CEO Focus Holiday Bonus and Salary Stalking

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There are golden parachutes. And there are pyrite CEO bonuses, like the $10-million fool’s gold bonus recently requested by Merrill Lynch’s John Thain, as reported by the major media.

The funny thing was that Thain was prospecting for an eight-figure payday after nearly running Merrill Lynch into the ground. And even worse, his greedy play exposed him as an ivory tower denizen with a total disconnect to what’s going on in America’s middle class neighborhoods. Has Thain not seen the cobwebs adorning retail cash registers or the government cheese lines that look like something out of Disney World on a sunny day, just with more frowns and fewer plastic mouse ears?

Of course, after Thain was lambasted by New York Attorney General Andrew Cuomo, the exec of the fledgling company changed his mind.

Under the shroud of a recession, executive pay has become much more transparent, especially when salaries and bonuses continue to rise in lieu of languishing profits. Or even worse, when these bonuses are being subsidized by taxpayer-supplied bailouts. Credit gun-slinging politicians like Cuomo and a general public that just won’t stand for the disparity any longer.

While it took the Big Three domestic auto heads a little while to clean the wax out – maybe the high altitude endured while flying in their private jets messed with their inner ears – they finally got it. Now GM’s Rick Wagoner and Ford’s Alan Mulally are accepting $1 annual salaries, part of their concession to bid for a federal bailout.

What nice guys, right? What goddamn Samaritans? Heck, these swell fellas actually drove cross country last time they came to beg for money from Uncle Sam.

Does Wagoner not realize that most families make longer drives, jam-packed in awful cars without chauffeurs each year – and that’s for vacation? Someone should force him to watch “Little Miss Sunshine” with his eyelids pried open a la “A Clockwork Orange.”

But he’s a hero, right?

Lost in the salary shuffle is the fact that these auto chiefs stole someone else’s shtick, namely, the tech industry. You might remember how in 2005, Google execs Eric Schmidt, Larry Page and Sergey Brin agreed to do their gigs for a buck. And these techies actually copied Apple CEO Steve Jobs, who initiated the token salary concept.

We’re not calling these smart rich dudes heroes, either. After all, given the stock grants and other perks these fat cats get, they’re not exactly struggling.

But at least the top brass in the tech world get it, and had the foresight to understand the goodwill they could build with employees, shareholders, the media and even the general public through this effort.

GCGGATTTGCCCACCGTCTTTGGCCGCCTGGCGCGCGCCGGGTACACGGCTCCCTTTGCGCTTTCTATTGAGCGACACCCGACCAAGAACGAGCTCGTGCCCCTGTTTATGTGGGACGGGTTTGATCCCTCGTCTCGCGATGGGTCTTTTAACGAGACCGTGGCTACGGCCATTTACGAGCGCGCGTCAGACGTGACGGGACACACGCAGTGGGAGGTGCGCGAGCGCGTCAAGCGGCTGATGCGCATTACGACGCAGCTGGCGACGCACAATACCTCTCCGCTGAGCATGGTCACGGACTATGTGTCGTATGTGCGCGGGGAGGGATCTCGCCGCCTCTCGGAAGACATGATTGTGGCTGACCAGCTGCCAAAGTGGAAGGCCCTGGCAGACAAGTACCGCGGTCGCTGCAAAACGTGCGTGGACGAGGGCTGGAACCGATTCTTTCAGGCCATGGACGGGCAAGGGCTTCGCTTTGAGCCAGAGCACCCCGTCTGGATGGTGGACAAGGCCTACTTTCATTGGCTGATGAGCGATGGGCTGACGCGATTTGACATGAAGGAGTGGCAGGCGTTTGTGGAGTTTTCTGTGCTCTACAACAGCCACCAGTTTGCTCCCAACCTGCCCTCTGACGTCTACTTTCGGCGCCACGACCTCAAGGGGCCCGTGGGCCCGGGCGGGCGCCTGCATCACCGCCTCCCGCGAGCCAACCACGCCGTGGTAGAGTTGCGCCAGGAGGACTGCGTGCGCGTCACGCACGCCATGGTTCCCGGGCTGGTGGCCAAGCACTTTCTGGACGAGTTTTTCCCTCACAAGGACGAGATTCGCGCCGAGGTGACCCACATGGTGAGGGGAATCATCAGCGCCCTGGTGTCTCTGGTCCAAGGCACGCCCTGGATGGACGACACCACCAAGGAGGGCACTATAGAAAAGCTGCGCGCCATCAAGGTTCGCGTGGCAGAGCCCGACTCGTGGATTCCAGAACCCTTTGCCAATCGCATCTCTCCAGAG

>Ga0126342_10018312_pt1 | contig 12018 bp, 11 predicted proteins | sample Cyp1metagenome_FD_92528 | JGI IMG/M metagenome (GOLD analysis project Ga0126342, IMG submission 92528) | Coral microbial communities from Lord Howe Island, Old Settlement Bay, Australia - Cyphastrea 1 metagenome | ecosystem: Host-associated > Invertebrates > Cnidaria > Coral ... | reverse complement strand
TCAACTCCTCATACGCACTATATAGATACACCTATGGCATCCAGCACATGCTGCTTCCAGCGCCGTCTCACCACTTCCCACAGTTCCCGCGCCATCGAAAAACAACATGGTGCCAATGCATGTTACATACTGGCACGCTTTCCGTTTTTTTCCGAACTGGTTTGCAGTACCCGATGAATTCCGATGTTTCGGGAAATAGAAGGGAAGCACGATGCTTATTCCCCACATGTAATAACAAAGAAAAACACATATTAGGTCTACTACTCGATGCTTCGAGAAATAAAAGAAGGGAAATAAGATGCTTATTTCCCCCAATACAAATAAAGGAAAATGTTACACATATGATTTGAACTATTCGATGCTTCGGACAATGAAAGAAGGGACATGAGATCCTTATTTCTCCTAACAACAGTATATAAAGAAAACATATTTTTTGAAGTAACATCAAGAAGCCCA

And the day Google chiefs fly to Washington to beg for funds is the real day the earth will stand still.

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15 Comments
  1. Cari

    December 15, 2008 at 10:59 am

    You are right on. It makes me crazy when I hear stories like John Thains.

  2. mattspizza

    December 15, 2008 at 11:34 am

    He received $15 million for 2007. His entire compensation is based on this bonus. I don't think he does anything wrong by asking for his agreed upon comp. He didn’t agree to performance based compensation, did he?

  3. Julie

    December 15, 2008 at 12:15 pm

    Actually – they're borrowing from Lee Iacocca, who in 1978 dropped his salary to $1 a year to save Chrysler Corporation – and it worked.

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  5. Craig (lapp)

    December 15, 2008 at 8:36 pm

    Even if it was a part of some excessive compensation package, when a company is failing you should know better then to think you deserve this.

  6. mattspizza

    December 17, 2008 at 9:44 am

    What about employee bonuses? Should they be denied as well?

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    December 23, 2008 at 9:47 am

    I got a grant from the federal government for $12,000 in financial aid, see how you can get one also at
    http://couponredeemer.com/federalgrants/

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    May 24, 2009 at 11:47 am

    Yep, these stories make me crazy as well……

  10. Fendi Sunglasses

    May 24, 2009 at 4:47 pm

    Yep, these stories make me crazy as well……

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    September 9, 2009 at 6:46 am

    They're borrowing from Lee Iacocca, who in 1978 dropped his salary to $1 a year to save Chrysler Corporation.

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    October 29, 2009 at 8:09 am

    He received $15 million for 2007. His entire compensation is based on this bonus. I don't think he does anything wrong by asking for his agreed upon comp. He didn’t agree to performance based compensation, did he?

  13. Luxury Car Seat

    October 29, 2009 at 3:09 pm

    He received $15 million for 2007. His entire compensation is based on this bonus. I don't think he does anything wrong by asking for his agreed upon comp. He didn’t agree to performance based compensation, did he?

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    January 28, 2010 at 10:31 am

    This is madness. I can't believe that some people are still taking more than what they deserve despite the fact that there are more people who are getting poorer by the day. Sheesh!

  15. Watch Mobile

    February 23, 2010 at 7:16 pm

    great post

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